Phyllis Hyman learned music singing with school choirs in Pittsburgh and taking voice lessons from her school music teacher jazz pianist Dave Tamburi. In late 1975 Phyllis moved to New York and found work singing in the uptown jazz club Rusts Brown. Within one week the club was standing room only with Stevie Wonder, George Harrison, Ashford and Simpson, Al Jarreau, singer Cuba Gooding, and musician/producer Norman Conners sitting in the audience. They were drawn in by her powerful voice and her super model thin stunning beauty. Conners hired Phyllis to sing lead on his Buddha Records album “You Are My Starship”. The cut “Betcha By Golly Wow” became at Top 30 R&B hit and Phyllis was “named Best New R&B Vocalist of 1977 by Record World Magazine. Exceptionally talented she sang emotionally powerful ballads with her distinct beautiful silky smooth dexterous contralto voice. With her great vocal range and her ability to emotionally interpret lyrics on songs like “I Refuse to be Lonely” Phyllis Hyman captivated audiences winning her many loyal fans and high acclaim. Recording 9 albums between 1977 and 1995 on the Buddha, Artista, and Philadelphia International Records label Phyllis scored many hits on the R&B and Pop charts. Starring on Broadway with Gregory Hines for two years in the Duke Ellington tribute musical “Sophisticated Ladies” she received a Tony Award nomination for Best Supporting Actress in a Musical and won the Theatre World Award for Best Newcomer. Signing with Gamble and Huff’'s Philadelphia International Records she released two of her greatest albums: Living All Alone (1986) and Prime of My Life (1991), which included the number one Hot R&B/Hip-Hop hit “Don't Wanna Change the World. She was blessed with an incredible once in a lifetime singing voice and statuesque beauty, but cursed with crippling bi-polar disease that put her in such great despair that she took her own life. The range of extreme joy and deep sadness that she felt are reflected in the legacy of her great heartfelt dramatic recordings memorialized on 22 compilations.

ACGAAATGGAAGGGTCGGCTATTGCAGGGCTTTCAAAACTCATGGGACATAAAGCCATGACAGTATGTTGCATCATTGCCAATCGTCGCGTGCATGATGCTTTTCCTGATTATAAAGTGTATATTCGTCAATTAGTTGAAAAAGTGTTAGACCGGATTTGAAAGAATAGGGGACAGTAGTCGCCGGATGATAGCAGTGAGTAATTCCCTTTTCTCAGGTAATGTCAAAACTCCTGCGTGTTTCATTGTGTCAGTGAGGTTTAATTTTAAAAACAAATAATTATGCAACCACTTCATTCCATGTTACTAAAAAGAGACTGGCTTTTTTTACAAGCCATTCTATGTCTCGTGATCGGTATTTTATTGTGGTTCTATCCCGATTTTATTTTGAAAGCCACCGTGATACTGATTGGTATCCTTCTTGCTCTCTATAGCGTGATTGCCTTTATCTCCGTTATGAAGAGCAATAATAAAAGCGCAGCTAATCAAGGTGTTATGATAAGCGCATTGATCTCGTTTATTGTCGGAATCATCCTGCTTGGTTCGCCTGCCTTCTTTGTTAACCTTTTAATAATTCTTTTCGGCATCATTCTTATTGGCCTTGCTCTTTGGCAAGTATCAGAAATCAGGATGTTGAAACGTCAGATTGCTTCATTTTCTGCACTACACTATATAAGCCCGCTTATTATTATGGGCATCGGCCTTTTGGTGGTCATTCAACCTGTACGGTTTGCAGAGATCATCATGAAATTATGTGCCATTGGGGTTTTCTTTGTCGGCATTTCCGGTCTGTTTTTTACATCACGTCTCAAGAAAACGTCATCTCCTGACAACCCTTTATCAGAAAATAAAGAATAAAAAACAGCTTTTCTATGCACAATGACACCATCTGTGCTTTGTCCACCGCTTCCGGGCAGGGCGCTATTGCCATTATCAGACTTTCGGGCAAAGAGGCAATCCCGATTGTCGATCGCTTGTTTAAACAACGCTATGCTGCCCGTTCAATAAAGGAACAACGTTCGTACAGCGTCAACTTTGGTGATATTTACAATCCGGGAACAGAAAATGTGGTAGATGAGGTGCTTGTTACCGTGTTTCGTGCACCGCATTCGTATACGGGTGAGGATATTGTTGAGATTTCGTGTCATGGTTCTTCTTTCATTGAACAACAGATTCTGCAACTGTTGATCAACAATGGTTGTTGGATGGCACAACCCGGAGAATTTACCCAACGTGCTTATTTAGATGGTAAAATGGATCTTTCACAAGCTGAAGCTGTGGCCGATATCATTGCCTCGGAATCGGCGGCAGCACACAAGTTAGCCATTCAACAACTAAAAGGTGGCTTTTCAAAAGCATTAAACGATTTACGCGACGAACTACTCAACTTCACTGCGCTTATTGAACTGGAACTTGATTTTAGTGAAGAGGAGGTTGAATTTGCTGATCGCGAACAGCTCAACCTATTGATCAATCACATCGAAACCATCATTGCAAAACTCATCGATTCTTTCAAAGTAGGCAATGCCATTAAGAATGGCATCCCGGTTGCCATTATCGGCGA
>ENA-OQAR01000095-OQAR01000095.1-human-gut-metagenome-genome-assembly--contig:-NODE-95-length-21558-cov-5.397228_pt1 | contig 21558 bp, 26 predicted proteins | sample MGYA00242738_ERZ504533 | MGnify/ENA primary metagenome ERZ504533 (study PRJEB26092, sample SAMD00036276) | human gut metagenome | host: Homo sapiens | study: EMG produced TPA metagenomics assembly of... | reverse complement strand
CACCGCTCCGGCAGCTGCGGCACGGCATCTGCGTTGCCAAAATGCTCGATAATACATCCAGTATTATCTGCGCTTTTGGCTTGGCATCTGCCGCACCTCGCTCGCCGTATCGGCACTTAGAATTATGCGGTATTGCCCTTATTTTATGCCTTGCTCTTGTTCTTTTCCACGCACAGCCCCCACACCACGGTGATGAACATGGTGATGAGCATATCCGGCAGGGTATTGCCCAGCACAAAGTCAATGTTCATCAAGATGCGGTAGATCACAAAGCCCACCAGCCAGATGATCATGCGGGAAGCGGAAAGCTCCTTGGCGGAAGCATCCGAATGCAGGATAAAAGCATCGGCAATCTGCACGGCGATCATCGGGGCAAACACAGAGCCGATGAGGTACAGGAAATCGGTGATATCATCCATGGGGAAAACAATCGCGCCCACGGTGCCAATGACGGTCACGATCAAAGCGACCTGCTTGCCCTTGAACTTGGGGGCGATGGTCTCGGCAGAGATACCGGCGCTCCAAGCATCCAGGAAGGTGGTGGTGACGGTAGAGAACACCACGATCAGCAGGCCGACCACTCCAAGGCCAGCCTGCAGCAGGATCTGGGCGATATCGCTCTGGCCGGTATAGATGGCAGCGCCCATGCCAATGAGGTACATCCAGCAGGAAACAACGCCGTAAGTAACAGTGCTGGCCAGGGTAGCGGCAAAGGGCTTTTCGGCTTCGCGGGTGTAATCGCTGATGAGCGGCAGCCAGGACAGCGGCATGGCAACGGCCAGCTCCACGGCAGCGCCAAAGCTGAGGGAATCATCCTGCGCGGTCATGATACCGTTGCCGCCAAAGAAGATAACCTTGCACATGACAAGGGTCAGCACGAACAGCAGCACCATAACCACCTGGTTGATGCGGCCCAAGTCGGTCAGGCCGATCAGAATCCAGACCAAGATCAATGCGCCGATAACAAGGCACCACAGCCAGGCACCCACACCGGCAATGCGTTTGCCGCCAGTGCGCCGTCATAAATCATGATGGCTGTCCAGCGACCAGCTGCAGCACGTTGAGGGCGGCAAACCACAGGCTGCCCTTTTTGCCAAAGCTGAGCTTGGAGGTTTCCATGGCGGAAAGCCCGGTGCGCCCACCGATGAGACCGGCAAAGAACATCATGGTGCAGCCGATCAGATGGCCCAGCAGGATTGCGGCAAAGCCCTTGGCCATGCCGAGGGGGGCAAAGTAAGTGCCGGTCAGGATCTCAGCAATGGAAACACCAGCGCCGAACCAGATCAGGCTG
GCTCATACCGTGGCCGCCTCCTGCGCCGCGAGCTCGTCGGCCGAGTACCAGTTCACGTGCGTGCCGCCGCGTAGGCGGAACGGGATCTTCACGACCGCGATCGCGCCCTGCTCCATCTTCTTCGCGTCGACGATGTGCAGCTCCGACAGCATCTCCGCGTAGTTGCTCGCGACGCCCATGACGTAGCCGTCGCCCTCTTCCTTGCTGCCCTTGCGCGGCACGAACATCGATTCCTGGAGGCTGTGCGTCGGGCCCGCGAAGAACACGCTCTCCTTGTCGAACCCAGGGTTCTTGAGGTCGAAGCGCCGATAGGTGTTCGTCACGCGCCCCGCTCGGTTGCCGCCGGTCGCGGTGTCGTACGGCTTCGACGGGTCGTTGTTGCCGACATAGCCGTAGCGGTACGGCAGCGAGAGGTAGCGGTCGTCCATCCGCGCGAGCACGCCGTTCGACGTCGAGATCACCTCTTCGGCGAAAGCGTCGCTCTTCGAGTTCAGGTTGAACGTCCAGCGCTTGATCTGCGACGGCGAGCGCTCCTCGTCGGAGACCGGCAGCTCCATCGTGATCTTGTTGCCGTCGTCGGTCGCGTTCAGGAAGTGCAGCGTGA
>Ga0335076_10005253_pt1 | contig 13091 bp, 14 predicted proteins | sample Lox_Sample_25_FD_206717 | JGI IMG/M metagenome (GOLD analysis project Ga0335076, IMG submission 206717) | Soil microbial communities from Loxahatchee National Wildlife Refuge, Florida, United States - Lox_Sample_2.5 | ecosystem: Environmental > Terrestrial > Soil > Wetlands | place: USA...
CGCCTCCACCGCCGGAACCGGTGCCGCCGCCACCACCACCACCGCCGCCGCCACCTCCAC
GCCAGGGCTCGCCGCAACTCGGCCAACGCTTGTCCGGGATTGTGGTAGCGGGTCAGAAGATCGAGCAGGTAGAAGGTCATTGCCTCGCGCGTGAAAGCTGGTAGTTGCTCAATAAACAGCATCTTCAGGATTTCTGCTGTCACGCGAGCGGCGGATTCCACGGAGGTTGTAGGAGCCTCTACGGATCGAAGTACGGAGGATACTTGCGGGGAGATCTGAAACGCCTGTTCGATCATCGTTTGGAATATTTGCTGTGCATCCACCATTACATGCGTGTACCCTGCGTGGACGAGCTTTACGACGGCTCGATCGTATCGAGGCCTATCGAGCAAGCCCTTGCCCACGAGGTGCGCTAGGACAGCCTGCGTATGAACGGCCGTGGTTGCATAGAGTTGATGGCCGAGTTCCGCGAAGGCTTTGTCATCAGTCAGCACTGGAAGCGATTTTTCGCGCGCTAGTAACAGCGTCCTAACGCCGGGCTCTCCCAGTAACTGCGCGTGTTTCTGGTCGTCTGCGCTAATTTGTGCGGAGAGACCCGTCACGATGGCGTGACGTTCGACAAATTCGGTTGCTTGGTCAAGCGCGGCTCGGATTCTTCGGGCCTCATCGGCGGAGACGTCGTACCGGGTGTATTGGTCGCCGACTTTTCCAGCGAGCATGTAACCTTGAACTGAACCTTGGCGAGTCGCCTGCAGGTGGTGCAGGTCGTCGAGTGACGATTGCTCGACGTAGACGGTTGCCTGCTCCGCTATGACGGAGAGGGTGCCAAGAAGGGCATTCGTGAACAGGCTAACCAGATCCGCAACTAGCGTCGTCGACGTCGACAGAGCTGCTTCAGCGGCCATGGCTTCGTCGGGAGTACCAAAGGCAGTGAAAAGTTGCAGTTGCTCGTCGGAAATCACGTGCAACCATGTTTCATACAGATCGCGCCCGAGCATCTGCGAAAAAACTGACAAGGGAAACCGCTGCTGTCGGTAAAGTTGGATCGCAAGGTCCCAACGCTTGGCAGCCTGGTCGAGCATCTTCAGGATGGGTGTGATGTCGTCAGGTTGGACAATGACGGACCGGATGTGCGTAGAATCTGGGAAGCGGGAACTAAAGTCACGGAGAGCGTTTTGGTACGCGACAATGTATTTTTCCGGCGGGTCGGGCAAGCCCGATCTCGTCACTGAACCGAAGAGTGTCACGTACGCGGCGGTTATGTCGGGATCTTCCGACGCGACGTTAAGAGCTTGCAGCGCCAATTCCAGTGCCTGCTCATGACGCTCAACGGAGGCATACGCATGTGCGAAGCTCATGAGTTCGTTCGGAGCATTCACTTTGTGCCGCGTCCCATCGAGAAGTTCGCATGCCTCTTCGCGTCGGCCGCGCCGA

Recordings and live performances videos of these three great singers have been have been compiled into three Youtube play lists. Links are provided on each artist’s biography page.
Maxine Sullivan Gems http://www.youtube.com/playlist?list=PL644698F0928C4480
Dakota Staton Gems http://www.youtube.com/playlist?list=PL7F990D2F8761B118
Phyllis Hyman Legacy http://www.youtube.com/playlist?list=PLCF1221E54DF5AD48
Hill District Music Venues
The crossroads of the jazz world the lower Hill Distinct was home to many important music venues. The story of three of these venues is told.
From the late 1920s through 1950s The Pythian Temple was one of the nation’s premiere venues for jazz. It was a must stop for touring jazz artists and “the” place in Pittsburgh to dance to the music of the big swing bands. Promoter Sellers McKee Hall, Pittsburgh’s first African American music promoter, brought the biggest names in jazz to Pittsburgh for his popular dances that drew crowds of 1,500 to 2,000. In a nationally broadcast radio performance from the Pythian Temple ballroom in 1930 Duke Ellington was crowned the “King of Jazz”. Promoter Harry Hendel took ownership of the Temple in 1937 turning the 1st floor into the New Granada movie Theater and renaming the ballroom to the New Savoy. A new generation of jazz artists performed at the ballroom during the late 1940s and 1950s. Top R&B acts performed there from the 1960s until the ballroom’s closure in the early 1970s. Hosting dances and concerts by national and Pittsburgh artists for over 40 years the Pythian earned its place in the annuals of jazz history.